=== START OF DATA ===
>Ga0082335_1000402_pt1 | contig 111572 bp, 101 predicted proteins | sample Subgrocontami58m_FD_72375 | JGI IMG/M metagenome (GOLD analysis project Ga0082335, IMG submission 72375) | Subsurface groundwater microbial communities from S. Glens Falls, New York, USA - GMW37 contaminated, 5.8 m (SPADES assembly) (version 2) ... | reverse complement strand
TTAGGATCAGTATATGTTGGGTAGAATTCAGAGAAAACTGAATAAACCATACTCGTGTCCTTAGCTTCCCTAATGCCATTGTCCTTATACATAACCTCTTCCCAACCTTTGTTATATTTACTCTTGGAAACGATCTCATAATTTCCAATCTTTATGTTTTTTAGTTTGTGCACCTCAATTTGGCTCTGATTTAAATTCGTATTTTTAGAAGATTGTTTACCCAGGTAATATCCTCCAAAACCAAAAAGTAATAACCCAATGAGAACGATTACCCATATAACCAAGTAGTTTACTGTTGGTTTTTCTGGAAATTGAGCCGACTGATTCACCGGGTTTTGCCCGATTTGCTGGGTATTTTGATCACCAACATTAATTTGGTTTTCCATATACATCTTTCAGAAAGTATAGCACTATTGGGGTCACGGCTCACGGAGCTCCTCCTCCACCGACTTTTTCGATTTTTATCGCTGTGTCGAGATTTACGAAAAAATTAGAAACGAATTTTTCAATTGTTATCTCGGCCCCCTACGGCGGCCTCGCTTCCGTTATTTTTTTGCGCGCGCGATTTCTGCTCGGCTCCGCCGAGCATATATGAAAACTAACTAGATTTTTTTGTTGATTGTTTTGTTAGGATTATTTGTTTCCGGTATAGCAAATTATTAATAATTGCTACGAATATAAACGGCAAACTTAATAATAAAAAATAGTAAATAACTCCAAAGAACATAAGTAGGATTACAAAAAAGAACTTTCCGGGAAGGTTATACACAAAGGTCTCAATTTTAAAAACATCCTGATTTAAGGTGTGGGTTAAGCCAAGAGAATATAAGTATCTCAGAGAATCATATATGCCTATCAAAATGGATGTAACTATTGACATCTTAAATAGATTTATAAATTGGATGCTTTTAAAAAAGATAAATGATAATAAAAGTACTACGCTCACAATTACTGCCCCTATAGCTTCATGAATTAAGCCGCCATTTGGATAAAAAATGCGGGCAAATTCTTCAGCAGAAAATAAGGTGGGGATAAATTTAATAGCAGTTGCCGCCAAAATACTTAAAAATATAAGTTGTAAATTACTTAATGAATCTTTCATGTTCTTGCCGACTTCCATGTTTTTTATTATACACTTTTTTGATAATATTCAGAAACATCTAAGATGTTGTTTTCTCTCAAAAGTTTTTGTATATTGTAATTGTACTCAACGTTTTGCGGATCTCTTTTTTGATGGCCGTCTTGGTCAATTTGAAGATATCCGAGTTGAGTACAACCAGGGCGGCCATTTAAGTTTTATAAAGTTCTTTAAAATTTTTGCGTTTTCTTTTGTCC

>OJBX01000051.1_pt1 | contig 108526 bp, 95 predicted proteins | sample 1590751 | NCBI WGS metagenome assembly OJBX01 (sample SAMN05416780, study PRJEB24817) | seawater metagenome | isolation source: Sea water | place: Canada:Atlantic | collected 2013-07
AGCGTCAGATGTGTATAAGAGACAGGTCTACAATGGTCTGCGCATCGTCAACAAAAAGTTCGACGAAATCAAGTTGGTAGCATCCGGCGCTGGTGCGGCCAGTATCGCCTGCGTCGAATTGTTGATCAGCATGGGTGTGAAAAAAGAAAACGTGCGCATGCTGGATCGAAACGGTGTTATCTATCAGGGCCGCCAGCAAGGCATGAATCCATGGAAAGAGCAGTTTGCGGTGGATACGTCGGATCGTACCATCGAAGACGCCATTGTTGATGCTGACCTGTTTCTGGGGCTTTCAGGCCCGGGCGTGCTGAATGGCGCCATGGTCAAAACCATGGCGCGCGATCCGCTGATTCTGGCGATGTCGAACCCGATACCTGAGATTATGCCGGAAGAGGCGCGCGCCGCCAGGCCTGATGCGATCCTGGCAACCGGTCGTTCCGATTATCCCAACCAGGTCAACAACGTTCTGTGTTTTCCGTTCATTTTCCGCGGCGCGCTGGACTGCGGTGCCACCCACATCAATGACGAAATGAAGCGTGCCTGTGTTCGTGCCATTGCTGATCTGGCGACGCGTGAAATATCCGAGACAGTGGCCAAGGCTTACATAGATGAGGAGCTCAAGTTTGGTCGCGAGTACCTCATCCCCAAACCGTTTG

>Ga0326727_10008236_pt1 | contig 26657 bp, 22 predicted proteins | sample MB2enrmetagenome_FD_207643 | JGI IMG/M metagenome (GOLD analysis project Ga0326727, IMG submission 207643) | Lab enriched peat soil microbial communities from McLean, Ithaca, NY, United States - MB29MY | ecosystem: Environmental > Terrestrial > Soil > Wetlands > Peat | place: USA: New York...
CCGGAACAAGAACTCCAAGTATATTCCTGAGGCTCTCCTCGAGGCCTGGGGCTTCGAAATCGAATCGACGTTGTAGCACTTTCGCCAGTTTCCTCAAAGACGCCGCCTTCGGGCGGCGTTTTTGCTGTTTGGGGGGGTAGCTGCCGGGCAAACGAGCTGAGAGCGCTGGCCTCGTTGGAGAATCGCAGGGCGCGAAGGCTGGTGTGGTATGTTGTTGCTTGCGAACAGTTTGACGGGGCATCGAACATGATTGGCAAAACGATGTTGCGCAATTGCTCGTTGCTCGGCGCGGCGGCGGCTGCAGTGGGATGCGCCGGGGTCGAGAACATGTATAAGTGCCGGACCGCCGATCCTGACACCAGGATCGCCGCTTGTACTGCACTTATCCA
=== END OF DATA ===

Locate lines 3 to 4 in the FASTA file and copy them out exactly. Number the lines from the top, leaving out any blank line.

>OJBX01000051.1_pt1 | contig 108526 bp, 95 predicted proteins | sample 1590751 | NCBI WGS metagenome assembly OJBX01 (sample SAMN05416780, study PRJEB24817) | seawater metagenome | isolation source: Sea water | place: Canada:Atlantic | collected 2013-07
AGCGTCAGATGTGTATAAGAGACAGGTCTACAATGGTCTGCGCATCGTCAACAAAAAGTTCGACGAAATCAAGTTGGTAGCATCCGGCGCTGGTGCGGCCAGTATCGCCTGCGTCGAATTGTTGATCAGCATGGGTGTGAAAAAAGAAAACGTGCGCATGCTGGATCGAAACGGTGTTATCTATCAGGGCCGCCAGCAAGGCATGAATCCATGGAAAGAGCAGTTTGCGGTGGATACGTCGGATCGTACCATCGAAGACGCCATTGTTGATGCTGACCTGTTTCTGGGGCTTTCAGGCCCGGGCGTGCTGAATGGCGCCATGGTCAAAACCATGGCGCGCGATCCGCTGATTCTGGCGATGTCGAACCCGATACCTGAGATTATGCCGGAAGAGGCGCGCGCCGCCAGGCCTGATGCGATCCTGGCAACCGGTCGTTCCGATTATCCCAACCAGGTCAACAACGTTCTGTGTTTTCCGTTCATTTTCCGCGGCGCGCTGGACTGCGGTGCCACCCACATCAATGACGAAATGAAGCGTGCCTGTGTTCGTGCCATTGCTGATCTGGCGACGCGTGAAATATCCGAGACAGTGGCCAAGGCTTACATAGATGAGGAGCTCAAGTTTGGTCGCGAGTACCTCATCCCCAAACCGTTTG